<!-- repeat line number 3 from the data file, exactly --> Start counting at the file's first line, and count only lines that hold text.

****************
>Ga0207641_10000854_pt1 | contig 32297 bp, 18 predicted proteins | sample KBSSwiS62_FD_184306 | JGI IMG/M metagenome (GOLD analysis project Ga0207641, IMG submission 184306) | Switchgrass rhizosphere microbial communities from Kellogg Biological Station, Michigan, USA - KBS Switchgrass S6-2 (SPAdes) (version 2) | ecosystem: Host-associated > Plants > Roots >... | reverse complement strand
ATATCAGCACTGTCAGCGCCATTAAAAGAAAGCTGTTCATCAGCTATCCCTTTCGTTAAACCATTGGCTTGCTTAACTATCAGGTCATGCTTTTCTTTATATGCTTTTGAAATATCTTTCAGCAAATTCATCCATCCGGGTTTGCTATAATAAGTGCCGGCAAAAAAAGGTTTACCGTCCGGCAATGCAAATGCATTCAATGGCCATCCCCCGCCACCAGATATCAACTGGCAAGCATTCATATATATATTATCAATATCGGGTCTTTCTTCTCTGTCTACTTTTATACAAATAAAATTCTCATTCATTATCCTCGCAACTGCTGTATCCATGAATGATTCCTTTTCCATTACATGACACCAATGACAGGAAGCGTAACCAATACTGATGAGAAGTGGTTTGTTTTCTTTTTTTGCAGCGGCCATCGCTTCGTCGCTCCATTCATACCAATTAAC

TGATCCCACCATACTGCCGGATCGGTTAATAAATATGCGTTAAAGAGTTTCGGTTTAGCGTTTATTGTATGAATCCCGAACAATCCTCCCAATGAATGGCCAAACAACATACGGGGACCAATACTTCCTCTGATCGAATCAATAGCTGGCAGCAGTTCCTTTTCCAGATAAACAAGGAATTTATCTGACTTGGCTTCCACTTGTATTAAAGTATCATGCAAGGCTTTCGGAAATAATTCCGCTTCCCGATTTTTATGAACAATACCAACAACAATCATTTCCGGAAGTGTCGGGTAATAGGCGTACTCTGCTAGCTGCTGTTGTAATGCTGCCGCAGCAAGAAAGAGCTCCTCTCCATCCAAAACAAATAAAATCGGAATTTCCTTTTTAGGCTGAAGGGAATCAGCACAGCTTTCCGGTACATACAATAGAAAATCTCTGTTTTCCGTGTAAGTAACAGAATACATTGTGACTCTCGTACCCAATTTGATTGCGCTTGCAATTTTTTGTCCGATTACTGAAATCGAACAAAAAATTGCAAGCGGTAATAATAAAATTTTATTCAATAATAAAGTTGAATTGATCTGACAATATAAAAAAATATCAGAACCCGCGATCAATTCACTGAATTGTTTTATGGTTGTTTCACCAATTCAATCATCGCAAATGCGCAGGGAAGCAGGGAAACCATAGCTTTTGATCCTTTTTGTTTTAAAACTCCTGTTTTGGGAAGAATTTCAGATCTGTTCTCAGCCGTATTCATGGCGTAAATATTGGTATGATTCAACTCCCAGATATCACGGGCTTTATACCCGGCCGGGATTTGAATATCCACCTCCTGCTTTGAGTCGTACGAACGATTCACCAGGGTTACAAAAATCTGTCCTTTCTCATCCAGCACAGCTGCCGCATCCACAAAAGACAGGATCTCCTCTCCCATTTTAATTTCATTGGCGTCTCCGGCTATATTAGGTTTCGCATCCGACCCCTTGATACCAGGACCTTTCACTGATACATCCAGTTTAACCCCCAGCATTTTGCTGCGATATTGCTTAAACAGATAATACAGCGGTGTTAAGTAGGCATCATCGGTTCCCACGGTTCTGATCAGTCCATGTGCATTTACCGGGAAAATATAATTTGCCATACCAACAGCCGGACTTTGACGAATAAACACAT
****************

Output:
TGATCCCACCATACTGCCGGATCGGTTAATAAATATGCGTTAAAGAGTTTCGGTTTAGCGTTTATTGTATGAATCCCGAACAATCCTCCCAATGAATGGCCAAACAACATACGGGGACCAATACTTCCTCTGATCGAATCAATAGCTGGCAGCAGTTCCTTTTCCAGATAAACAAGGAATTTATCTGACTTGGCTTCCACTTGTATTAAAGTATCATGCAAGGCTTTCGGAAATAATTCCGCTTCCCGATTTTTATGAACAATACCAACAACAATCATTTCCGGAAGTGTCGGGTAATAGGCGTACTCTGCTAGCTGCTGTTGTAATGCTGCCGCAGCAAGAAAGAGCTCCTCTCCATCCAAAACAAATAAAATCGGAATTTCCTTTTTAGGCTGAAGGGAATCAGCACAGCTTTCCGGTACATACAATAGAAAATCTCTGTTTTCCGTGTAAGTAACAGAATACATTGTGACTCTCGTACCCAATTTGATTGCGCTTGCAATTTTTTGTCCGATTACTGAAATCGAACAAAAAATTGCAAGCGGTAATAATAAAATTTTATTCAATAATAAAGTTGAATTGATCTGACAATATAAAAAAATATCAGAACCCGCGATCAATTCACTGAATTGTTTTATGGTTGTTTCACCAATTCAATCATCGCAAATGCGCAGGGAAGCAGGGAAACCATAGCTTTTGATCCTTTTTGTTTTAAAACTCCTGTTTTGGGAAGAATTTCAGATCTGTTCTCAGCCGTATTCATGGCGTAAATATTGGTATGATTCAACTCCCAGATATCACGGGCTTTATACCCGGCCGGGATTTGAATATCCACCTCCTGCTTTGAGTCGTACGAACGATTCACCAGGGTTACAAAAATCTGTCCTTTCTCATCCAGCACAGCTGCCGCATCCACAAAAGACAGGATCTCCTCTCCCATTTTAATTTCATTGGCGTCTCCGGCTATATTAGGTTTCGCATCCGACCCCTTGATACCAGGACCTTTCACTGATACATCCAGTTTAACCCCCAGCATTTTGCTGCGATATTGCTTAAACAGATAATACAGCGGTGTTAAGTAGGCATCATCGGTTCCCACGGTTCTGATCAGTCCATGTGCATTTACCGGGAAAATATAATTTGCCATACCAACAGCCGGACTTTGACGAATAAACACAT